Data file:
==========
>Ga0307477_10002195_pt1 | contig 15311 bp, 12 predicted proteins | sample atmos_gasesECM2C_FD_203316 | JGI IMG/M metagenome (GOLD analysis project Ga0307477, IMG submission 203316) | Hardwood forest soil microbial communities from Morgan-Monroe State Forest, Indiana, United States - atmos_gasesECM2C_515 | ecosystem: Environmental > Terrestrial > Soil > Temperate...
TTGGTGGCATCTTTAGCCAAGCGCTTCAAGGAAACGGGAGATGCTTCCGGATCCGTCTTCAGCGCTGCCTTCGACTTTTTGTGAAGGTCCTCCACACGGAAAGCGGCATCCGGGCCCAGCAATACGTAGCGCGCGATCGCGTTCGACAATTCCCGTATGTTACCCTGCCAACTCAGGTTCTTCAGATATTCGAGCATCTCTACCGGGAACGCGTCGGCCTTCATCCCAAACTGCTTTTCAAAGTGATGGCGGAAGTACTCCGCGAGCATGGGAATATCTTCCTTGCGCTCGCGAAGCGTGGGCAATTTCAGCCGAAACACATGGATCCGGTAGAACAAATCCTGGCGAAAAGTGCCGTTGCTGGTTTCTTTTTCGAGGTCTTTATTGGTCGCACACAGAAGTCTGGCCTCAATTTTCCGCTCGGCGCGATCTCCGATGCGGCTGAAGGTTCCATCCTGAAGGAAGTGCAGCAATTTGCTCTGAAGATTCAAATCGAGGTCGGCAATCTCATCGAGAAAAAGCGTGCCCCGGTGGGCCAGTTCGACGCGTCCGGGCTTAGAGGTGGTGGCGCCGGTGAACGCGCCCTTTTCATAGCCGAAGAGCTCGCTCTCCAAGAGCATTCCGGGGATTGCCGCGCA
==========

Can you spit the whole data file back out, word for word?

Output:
>Ga0307477_10002195_pt1 | contig 15311 bp, 12 predicted proteins | sample atmos_gasesECM2C_FD_203316 | JGI IMG/M metagenome (GOLD analysis project Ga0307477, IMG submission 203316) | Hardwood forest soil microbial communities from Morgan-Monroe State Forest, Indiana, United States - atmos_gasesECM2C_515 | ecosystem: Environmental > Terrestrial > Soil > Temperate...
TTGGTGGCATCTTTAGCCAAGCGCTTCAAGGAAACGGGAGATGCTTCCGGATCCGTCTTCAGCGCTGCCTTCGACTTTTTGTGAAGGTCCTCCACACGGAAAGCGGCATCCGGGCCCAGCAATACGTAGCGCGCGATCGCGTTCGACAATTCCCGTATGTTACCCTGCCAACTCAGGTTCTTCAGATATTCGAGCATCTCTACCGGGAACGCGTCGGCCTTCATCCCAAACTGCTTTTCAAAGTGATGGCGGAAGTACTCCGCGAGCATGGGAATATCTTCCTTGCGCTCGCGAAGCGTGGGCAATTTCAGCCGAAACACATGGATCCGGTAGAACAAATCCTGGCGAAAAGTGCCGTTGCTGGTTTCTTTTTCGAGGTCTTTATTGGTCGCACACAGAAGTCTGGCCTCAATTTTCCGCTCGGCGCGATCTCCGATGCGGCTGAAGGTTCCATCCTGAAGGAAGTGCAGCAATTTGCTCTGAAGATTCAAATCGAGGTCGGCAATCTCATCGAGAAAAAGCGTGCCCCGGTGGGCCAGTTCGACGCGTCCGGGCTTAGAGGTGGTGGCGCCGGTGAACGCGCCCTTTTCATAGCCGAAGAGCTCGCTCTCCAAGAGCATTCCGGGGATTGCCGCGCA